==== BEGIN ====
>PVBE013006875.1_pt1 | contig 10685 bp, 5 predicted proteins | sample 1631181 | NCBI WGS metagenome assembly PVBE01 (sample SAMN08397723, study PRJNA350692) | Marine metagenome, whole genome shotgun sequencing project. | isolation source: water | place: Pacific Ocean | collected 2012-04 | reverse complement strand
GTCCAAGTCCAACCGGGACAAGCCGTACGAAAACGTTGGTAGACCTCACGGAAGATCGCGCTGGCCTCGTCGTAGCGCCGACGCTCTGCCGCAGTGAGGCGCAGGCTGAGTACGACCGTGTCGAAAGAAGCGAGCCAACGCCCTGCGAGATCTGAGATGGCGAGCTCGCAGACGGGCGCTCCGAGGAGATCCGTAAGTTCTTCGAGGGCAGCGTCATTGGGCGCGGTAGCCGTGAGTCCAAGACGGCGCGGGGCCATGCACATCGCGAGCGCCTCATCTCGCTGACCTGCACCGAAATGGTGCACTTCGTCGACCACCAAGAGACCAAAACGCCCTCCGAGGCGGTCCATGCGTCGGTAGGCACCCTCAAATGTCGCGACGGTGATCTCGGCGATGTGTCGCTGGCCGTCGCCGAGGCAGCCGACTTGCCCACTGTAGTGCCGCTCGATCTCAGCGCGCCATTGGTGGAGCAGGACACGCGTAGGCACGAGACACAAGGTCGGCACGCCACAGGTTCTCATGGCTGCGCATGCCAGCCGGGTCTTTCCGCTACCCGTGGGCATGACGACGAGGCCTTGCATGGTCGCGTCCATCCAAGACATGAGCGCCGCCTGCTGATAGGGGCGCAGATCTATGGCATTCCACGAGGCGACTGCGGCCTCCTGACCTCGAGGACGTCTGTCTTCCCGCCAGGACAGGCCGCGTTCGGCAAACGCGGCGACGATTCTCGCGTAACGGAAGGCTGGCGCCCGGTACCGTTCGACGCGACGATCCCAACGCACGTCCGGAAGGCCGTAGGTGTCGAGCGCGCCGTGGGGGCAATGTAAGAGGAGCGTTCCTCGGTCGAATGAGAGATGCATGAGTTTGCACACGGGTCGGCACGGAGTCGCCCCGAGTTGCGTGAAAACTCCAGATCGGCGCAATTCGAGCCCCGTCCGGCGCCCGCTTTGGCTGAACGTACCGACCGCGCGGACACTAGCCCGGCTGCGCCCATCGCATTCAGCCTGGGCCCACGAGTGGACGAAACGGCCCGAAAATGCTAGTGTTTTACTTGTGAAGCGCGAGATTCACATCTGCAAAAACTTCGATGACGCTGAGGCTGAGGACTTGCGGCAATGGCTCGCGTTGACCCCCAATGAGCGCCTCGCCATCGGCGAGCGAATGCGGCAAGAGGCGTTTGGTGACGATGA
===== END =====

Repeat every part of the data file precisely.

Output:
>PVBE013006875.1_pt1 | contig 10685 bp, 5 predicted proteins | sample 1631181 | NCBI WGS metagenome assembly PVBE01 (sample SAMN08397723, study PRJNA350692) | Marine metagenome, whole genome shotgun sequencing project. | isolation source: water | place: Pacific Ocean | collected 2012-04 | reverse complement strand
GTCCAAGTCCAACCGGGACAAGCCGTACGAAAACGTTGGTAGACCTCACGGAAGATCGCGCTGGCCTCGTCGTAGCGCCGACGCTCTGCCGCAGTGAGGCGCAGGCTGAGTACGACCGTGTCGAAAGAAGCGAGCCAACGCCCTGCGAGATCTGAGATGGCGAGCTCGCAGACGGGCGCTCCGAGGAGATCCGTAAGTTCTTCGAGGGCAGCGTCATTGGGCGCGGTAGCCGTGAGTCCAAGACGGCGCGGGGCCATGCACATCGCGAGCGCCTCATCTCGCTGACCTGCACCGAAATGGTGCACTTCGTCGACCACCAAGAGACCAAAACGCCCTCCGAGGCGGTCCATGCGTCGGTAGGCACCCTCAAATGTCGCGACGGTGATCTCGGCGATGTGTCGCTGGCCGTCGCCGAGGCAGCCGACTTGCCCACTGTAGTGCCGCTCGATCTCAGCGCGCCATTGGTGGAGCAGGACACGCGTAGGCACGAGACACAAGGTCGGCACGCCACAGGTTCTCATGGCTGCGCATGCCAGCCGGGTCTTTCCGCTACCCGTGGGCATGACGACGAGGCCTTGCATGGTCGCGTCCATCCAAGACATGAGCGCCGCCTGCTGATAGGGGCGCAGATCTATGGCATTCCACGAGGCGACTGCGGCCTCCTGACCTCGAGGACGTCTGTCTTCCCGCCAGGACAGGCCGCGTTCGGCAAACGCGGCGACGATTCTCGCGTAACGGAAGGCTGGCGCCCGGTACCGTTCGACGCGACGATCCCAACGCACGTCCGGAAGGCCGTAGGTGTCGAGCGCGCCGTGGGGGCAATGTAAGAGGAGCGTTCCTCGGTCGAATGAGAGATGCATGAGTTTGCACACGGGTCGGCACGGAGTCGCCCCGAGTTGCGTGAAAACTCCAGATCGGCGCAATTCGAGCCCCGTCCGGCGCCCGCTTTGGCTGAACGTACCGACCGCGCGGACACTAGCCCGGCTGCGCCCATCGCATTCAGCCTGGGCCCACGAGTGGACGAAACGGCCCGAAAATGCTAGTGTTTTACTTGTGAAGCGCGAGATTCACATCTGCAAAAACTTCGATGACGCTGAGGCTGAGGACTTGCGGCAATGGCTCGCGTTGACCCCCAATGAGCGCCTCGCCATCGGCGAGCGAATGCGGCAAGAGGCGTTTGGTGACGATGA